Document Type

Capstone Project

Publication Date

Spring 3-2023

First Advisor

Antony Joseph, MA., Au.D., Ph.D., ABAC, CCC-A, CPS/A, F-NAP


audiology, hearing loss, accommodations, patient-centered, individualized, special population


Speech Pathology and Audiology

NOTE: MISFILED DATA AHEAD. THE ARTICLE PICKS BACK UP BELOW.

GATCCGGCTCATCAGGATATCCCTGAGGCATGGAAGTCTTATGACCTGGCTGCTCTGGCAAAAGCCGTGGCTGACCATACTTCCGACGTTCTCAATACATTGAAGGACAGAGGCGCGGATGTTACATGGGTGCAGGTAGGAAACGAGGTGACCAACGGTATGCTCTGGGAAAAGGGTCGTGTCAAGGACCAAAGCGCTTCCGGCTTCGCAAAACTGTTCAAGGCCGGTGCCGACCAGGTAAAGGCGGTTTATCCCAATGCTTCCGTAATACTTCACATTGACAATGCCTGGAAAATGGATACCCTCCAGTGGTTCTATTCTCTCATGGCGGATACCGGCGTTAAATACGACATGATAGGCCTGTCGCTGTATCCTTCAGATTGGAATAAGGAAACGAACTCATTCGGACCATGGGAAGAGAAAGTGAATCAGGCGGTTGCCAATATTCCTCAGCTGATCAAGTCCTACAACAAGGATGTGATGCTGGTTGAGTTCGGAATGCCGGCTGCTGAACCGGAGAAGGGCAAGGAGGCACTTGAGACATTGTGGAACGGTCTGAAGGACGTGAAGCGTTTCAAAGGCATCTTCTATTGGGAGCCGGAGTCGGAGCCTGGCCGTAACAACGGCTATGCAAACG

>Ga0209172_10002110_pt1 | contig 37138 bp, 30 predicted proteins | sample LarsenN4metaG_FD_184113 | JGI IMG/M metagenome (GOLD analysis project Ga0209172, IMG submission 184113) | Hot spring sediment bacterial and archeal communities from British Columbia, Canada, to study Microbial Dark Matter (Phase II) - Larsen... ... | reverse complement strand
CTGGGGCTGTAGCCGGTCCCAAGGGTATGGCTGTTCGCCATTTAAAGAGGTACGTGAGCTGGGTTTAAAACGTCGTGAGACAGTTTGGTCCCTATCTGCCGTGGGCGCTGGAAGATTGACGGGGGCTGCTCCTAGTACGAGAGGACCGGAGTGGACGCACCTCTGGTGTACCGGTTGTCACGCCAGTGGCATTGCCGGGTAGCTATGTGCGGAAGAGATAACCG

Introduction: Deaf-blindness is a term that refers to people with dual sensory impairments who, typically, have some residual hearing and usable vision. Individualized attention should be employed when working with these patients to ensure effective intervention. Case Presentation: A young female presented to the clinic with cortical blindness and essentially unilateral (right-sided) sensorineural hearing loss. Discussion: For special populations, such as those with deaf-blindness, audiologists need to be aware of testing and environmental considerations due to challenges presented by comorbidities. Senses, such as touch, may be used when testing these patients. The use of paper material, placement of furniture, and adjusted lighting may improve patient satisfaction and should be considered by clinicians. Conclusion: Deaf-blindness can affect pediatric and adult populations so clinicians should provide a special intervention with these patients and families for inclusivity and patient-centeredness.